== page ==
The Heart of Darkness

Hochschild goes ahead to give an account of a young trainee steamship officer who was headed to the Congo Basin. This was Joseph Conrad, the author of a famous novel, the Heart of Darkness. One of the most notorious characters in the book is Kurtz, an officer in charge of the inner station.

Kurtz combines pathological cruelty with some interest in art and philosophy. According to Hochschild, even as Conrad had come across a number of characters like Kurtz during his expedition in Congo, the head of the FP, Leon Rom, exposes his clearly identifiable stamp (Hochschild, 1998). This is due to the fact that he had a hedge round his office with chopped off heads on each plank, in addition to a backyard rockery full of decomposing heads.

According to Hochschild, many high school teachers as well as college professors who have examined the Heart of Darkness have a propensity of doing so in terms of Freud, Jung, and Nietzsche. This includes aspects of Victorian innocence, original sin, post modernism, and post culturalism (Hochschild, 1998). Hochschild comments that most of European and American readers who are not at ease with admitting the genocidal atrocities at the turn of the century have thrown reading the book loose from its sequential moorings (Hochschild, 1998).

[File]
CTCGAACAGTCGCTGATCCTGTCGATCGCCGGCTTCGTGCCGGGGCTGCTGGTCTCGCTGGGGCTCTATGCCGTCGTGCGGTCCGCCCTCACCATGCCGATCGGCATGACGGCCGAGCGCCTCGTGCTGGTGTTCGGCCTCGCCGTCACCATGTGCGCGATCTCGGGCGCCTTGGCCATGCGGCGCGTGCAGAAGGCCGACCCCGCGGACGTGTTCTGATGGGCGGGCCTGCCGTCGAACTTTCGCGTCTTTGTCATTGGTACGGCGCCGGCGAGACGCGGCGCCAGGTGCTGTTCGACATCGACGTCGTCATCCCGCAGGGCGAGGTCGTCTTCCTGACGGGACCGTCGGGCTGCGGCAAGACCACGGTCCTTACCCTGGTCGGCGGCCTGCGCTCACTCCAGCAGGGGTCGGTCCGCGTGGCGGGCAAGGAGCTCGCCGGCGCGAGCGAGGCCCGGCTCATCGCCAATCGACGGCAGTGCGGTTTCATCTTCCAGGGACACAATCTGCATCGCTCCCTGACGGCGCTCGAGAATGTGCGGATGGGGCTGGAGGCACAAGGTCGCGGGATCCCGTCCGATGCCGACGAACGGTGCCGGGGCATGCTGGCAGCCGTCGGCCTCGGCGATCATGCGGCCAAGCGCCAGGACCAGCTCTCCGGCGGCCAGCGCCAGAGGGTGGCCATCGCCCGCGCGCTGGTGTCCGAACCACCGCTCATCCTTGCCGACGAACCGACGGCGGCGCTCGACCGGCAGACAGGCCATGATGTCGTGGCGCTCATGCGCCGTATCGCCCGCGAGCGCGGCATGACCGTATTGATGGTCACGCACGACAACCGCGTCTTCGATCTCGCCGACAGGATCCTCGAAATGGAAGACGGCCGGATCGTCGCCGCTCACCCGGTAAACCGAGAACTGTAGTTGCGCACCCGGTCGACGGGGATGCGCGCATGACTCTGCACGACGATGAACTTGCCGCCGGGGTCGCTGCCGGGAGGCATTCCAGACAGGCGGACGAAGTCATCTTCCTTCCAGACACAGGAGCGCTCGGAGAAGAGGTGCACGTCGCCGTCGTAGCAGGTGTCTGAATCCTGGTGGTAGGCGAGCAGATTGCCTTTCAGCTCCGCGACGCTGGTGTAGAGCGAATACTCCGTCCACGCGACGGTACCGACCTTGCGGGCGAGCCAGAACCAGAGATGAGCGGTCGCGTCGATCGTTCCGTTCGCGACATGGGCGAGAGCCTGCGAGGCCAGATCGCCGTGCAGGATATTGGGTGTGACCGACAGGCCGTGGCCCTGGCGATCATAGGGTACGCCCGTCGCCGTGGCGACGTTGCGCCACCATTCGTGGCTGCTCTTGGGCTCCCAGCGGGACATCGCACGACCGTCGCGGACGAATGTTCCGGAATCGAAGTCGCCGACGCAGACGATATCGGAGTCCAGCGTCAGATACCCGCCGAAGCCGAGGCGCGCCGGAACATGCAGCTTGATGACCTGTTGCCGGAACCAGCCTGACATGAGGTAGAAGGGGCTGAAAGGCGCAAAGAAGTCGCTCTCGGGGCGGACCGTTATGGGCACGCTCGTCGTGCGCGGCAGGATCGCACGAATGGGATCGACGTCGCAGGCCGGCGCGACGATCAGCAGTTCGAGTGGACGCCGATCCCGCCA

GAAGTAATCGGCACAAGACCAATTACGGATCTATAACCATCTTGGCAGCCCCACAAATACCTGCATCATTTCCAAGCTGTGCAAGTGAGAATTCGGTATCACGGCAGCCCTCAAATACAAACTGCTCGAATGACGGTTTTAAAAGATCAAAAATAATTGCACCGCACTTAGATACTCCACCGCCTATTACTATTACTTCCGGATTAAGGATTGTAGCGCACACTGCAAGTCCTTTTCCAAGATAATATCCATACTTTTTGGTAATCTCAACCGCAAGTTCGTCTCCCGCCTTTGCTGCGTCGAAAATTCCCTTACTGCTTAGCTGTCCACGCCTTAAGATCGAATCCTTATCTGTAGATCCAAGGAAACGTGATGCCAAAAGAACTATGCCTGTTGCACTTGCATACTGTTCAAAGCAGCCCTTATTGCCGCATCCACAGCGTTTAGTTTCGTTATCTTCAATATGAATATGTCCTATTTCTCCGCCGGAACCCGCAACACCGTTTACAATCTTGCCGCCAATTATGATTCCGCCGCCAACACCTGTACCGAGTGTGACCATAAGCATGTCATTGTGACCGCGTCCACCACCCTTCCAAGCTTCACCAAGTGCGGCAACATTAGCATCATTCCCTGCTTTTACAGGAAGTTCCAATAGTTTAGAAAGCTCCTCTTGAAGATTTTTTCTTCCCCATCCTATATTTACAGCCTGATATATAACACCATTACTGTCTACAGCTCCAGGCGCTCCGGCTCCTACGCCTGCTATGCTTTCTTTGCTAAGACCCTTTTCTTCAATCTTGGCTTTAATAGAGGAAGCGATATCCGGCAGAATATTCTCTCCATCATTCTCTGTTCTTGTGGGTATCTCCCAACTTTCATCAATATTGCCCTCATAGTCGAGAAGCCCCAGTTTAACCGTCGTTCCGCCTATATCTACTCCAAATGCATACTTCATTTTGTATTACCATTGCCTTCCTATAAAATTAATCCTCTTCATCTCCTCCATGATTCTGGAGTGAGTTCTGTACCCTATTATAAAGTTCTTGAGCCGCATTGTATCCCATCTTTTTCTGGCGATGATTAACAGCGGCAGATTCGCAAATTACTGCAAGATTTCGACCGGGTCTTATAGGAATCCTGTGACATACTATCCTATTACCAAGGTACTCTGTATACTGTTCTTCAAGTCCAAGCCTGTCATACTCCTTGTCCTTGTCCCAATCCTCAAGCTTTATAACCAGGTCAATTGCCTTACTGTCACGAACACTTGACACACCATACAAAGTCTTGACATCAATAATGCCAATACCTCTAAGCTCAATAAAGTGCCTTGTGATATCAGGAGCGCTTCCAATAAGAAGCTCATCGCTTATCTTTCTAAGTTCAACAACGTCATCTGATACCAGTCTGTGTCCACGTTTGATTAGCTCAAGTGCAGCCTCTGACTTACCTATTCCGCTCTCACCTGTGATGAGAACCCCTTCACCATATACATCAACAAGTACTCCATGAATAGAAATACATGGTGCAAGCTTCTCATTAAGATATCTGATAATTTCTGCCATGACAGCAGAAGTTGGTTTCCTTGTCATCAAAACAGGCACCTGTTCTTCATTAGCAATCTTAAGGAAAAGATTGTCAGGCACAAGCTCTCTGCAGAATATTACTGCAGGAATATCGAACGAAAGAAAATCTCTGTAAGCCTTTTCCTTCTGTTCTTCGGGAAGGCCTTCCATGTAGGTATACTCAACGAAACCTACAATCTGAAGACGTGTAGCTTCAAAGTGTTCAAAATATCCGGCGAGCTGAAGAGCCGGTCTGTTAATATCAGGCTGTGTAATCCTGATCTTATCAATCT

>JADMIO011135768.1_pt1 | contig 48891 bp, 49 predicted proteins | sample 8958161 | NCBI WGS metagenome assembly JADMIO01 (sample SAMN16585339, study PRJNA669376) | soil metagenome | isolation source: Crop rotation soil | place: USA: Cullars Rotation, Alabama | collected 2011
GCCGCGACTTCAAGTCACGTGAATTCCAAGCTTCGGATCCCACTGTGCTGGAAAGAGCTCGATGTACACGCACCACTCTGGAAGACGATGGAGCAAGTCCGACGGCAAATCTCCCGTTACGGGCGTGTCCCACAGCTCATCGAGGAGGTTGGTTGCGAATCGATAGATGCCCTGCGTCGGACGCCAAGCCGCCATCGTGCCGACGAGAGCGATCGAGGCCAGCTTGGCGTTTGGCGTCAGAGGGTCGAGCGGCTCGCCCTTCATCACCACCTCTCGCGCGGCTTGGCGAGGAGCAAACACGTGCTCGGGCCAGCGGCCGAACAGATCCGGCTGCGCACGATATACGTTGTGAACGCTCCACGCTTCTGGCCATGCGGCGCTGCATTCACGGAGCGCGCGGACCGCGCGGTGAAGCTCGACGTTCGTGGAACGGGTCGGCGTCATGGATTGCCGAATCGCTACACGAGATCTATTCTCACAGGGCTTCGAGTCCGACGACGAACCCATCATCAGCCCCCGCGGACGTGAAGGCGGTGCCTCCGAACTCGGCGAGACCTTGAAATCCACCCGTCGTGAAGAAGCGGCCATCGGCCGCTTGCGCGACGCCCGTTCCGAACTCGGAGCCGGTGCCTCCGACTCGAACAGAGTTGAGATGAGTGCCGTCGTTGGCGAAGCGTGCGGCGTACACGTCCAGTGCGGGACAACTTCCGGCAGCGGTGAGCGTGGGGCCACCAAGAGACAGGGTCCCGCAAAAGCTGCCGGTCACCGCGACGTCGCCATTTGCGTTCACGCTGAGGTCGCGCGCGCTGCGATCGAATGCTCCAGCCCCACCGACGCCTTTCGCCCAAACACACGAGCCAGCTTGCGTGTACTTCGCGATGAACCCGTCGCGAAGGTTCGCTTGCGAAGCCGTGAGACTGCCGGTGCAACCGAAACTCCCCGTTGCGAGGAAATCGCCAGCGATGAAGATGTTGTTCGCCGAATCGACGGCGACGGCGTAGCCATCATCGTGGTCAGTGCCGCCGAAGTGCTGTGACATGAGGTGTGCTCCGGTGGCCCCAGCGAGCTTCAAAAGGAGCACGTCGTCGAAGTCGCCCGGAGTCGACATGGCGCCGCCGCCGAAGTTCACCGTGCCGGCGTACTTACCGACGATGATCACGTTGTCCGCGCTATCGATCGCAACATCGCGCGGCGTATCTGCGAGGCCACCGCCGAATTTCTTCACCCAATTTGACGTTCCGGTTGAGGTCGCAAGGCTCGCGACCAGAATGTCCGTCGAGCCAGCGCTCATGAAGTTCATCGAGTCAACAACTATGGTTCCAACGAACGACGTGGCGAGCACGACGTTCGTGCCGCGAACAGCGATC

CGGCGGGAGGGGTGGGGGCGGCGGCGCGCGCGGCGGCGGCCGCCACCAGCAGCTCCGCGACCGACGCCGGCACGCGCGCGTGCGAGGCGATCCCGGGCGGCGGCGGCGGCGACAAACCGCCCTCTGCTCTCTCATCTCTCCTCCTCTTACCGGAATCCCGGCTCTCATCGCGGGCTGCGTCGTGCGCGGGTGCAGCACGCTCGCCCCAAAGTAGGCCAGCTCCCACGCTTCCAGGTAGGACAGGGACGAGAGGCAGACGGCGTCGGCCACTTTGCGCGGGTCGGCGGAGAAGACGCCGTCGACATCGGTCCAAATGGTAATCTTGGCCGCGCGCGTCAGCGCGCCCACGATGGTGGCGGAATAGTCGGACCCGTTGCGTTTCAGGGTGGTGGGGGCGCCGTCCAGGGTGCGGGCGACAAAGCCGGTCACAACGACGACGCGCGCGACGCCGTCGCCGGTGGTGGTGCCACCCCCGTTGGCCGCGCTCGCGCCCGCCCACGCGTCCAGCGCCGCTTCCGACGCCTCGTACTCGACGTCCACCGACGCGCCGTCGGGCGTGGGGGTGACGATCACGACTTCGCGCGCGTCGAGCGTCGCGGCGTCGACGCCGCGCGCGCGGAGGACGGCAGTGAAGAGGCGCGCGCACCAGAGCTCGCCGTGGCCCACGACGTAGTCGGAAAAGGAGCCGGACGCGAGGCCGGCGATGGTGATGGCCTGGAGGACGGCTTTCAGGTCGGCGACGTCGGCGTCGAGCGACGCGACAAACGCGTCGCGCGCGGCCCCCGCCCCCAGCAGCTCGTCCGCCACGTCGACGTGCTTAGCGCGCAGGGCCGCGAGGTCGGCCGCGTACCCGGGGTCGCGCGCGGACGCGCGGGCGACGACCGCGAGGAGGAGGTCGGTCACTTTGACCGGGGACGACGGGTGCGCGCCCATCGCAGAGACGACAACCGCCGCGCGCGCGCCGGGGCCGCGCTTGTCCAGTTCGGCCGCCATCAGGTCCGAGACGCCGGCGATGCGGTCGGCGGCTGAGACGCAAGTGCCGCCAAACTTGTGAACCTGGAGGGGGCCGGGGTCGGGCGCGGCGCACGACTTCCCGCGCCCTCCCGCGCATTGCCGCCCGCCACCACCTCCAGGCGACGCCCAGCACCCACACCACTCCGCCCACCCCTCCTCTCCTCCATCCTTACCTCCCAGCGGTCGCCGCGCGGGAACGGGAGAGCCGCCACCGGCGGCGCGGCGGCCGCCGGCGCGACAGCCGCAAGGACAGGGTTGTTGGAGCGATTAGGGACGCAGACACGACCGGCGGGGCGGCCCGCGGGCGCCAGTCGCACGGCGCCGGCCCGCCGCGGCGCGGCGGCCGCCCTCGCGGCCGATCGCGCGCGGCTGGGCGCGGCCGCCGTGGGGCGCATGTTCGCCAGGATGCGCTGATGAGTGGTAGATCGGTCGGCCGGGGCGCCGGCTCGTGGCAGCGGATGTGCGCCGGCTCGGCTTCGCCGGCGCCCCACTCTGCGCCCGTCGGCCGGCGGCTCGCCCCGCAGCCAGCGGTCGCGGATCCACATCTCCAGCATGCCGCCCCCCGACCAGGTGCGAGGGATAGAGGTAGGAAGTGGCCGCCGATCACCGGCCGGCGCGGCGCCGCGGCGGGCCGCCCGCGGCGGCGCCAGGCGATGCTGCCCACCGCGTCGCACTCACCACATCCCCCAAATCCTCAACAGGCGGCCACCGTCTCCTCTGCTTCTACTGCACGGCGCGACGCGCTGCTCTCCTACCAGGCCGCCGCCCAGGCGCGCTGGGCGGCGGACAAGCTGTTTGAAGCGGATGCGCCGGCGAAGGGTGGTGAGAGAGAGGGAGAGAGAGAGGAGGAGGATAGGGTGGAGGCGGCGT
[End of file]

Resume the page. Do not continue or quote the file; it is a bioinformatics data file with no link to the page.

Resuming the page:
In many ways, the industrial extent of the executions brought about by colonialism was judged by lobbyists, celebrities and media campaigns. In this regard, King Leopold II spent a huge amount of money bribing editors as well as journalists. He even went as far as publishing his own articles under a counterfeit name. In fact, he formed his own Press Bureau, which was used in publishing his own pamphlets, books, as well as attacks on his political adversaries (Hochschild, 1998).

Hochschild also goes a long way in exploring the activities of those who were in opposition to King Leopold II’s brutality in the Free Congo State. This involves the activities of a radical human rights campaigner, E. D. Morel, who was instrumental in the setting up of the Congo Reform Association (CRA) in the United Kingdom (Hochschild, 1998).



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